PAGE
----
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Jul 28
2010

VC firms escape registration

Posted by mcole in venture capitalTaxSecurities and Exchange CommissionRisk, returns, private equity, financial reformcompliance

mcole

Call it a victory for the venture capital industry.

Unlike other alternative investment firms such as private equity funds and hedge funds, under the new financial regulation bill venture capital funds are not required to register with the Securities and Exchange Commission if they have at least $150 million under management.

The industry's main lobby group, the National Venture Capital Association, successfully argued that venture capital firms are too small to be systematically important and shouldn't be subject to registration and compliance requirements.

But the venture capital industry still has some hurdles to sort through. Another bill in Congress is trying to tax venture capital firms at a higher rate than they have historically been taxed by considering their income as ordinary income as opposed to capital gains.

Meanwhile, VC firms have not fared well since the global financial crisis two years ago. While the funds have recently gone up for the short term thanks to an improving exit market, they are still on the decline in the long run.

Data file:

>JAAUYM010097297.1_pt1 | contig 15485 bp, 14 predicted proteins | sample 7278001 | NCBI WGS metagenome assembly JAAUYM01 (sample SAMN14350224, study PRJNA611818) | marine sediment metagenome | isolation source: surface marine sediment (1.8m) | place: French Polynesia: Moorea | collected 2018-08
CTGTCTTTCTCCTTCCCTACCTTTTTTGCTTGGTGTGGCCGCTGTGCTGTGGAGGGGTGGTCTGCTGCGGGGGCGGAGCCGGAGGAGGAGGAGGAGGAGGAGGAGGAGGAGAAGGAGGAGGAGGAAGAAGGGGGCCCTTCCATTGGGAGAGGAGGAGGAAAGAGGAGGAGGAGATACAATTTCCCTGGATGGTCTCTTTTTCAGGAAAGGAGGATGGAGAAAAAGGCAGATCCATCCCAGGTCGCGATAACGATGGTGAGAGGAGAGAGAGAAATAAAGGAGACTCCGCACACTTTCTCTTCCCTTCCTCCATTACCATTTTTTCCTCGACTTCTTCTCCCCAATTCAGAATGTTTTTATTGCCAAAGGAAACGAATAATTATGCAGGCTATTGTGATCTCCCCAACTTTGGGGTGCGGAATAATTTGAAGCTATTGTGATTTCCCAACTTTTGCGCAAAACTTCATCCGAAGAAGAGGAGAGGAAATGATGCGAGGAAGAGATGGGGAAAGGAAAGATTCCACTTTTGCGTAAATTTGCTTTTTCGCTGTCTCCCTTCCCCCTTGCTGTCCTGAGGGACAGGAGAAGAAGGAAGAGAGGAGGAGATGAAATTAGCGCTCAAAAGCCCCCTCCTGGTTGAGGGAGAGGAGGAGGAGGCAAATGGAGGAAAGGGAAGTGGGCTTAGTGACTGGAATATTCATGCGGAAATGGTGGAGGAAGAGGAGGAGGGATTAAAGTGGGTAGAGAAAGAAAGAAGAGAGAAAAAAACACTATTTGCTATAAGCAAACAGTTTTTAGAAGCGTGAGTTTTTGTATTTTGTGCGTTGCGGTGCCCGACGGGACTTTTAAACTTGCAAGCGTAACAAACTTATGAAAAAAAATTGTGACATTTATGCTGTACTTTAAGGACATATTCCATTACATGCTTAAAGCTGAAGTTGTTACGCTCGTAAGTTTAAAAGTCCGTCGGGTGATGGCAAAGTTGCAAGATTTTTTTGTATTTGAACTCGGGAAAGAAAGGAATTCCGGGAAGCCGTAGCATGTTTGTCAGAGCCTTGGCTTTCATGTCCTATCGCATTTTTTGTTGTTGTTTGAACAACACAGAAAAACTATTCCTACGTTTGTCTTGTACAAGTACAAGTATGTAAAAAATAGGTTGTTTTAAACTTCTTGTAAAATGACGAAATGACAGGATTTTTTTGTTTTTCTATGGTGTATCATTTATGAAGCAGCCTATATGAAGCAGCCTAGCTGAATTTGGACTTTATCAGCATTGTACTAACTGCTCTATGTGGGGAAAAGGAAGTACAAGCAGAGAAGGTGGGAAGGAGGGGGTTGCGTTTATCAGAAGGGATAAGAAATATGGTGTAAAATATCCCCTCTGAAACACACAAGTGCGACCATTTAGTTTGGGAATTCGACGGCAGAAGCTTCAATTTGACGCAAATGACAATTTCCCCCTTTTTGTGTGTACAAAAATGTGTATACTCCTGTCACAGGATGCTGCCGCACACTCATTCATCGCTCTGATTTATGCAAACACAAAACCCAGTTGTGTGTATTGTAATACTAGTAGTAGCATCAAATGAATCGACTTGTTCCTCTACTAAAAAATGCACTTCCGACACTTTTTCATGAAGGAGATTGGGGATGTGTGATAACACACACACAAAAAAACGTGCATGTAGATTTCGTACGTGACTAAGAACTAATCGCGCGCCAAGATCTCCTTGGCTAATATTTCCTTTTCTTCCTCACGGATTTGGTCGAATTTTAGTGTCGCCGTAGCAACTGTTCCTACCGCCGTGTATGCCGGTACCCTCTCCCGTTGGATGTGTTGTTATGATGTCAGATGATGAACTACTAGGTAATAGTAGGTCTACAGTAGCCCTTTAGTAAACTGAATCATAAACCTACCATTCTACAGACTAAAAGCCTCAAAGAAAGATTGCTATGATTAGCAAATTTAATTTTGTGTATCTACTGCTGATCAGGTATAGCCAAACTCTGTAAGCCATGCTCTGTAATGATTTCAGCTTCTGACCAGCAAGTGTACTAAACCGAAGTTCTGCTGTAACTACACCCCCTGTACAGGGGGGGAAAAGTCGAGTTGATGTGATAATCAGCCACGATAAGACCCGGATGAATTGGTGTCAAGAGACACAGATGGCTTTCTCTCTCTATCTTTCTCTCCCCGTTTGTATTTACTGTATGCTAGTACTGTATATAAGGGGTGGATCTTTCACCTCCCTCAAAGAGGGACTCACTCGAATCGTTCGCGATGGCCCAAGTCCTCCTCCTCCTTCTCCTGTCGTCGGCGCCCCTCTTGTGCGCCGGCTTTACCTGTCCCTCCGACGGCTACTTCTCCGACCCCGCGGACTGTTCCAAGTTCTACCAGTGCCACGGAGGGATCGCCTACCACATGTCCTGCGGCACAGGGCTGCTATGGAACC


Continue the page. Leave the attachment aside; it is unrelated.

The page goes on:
Short-term performance improved in the first quarter of 2010, reflecting the opening of the initial public offering window and a healthy level of merger and acquisition activity. For example, for the one year period ending March 31, 2010, VC funds were up 6.5 percent, on average, compared with a negative 17.3 percent for the one year period ending March 31, 2009, according to the Cambridge Associates US Venture Capital index, the performance benchmark of the NVCA.

However, the improvement was not enough to bolster the 10-year returns, which continue to deteriorate as the calculation for this time horizon no longer includes the high performing 1999 calendar year, Cambridge noted in a report published Wednesday.

For example, for the 10-years ended March 31, VC funds returns were at a negative 3.7 percent, way down from a positive 25.8 percent for the 10-year ended March 31, 2009. In other words, instead of the dot-com bubble skewing overall performance, only the bust part of the cycle is being reflected in the 10-year number.

"We continue to see a decline in the 10-year return number but believe it will bottom-out in the mid-negative single digits over the next two quarters," predicted Peter Mooradian, managing director at Cambridge Associates. "Sustained improvement in the exit market should result in the figure returning to breakeven or modestly positive territory in the second half of 2011."

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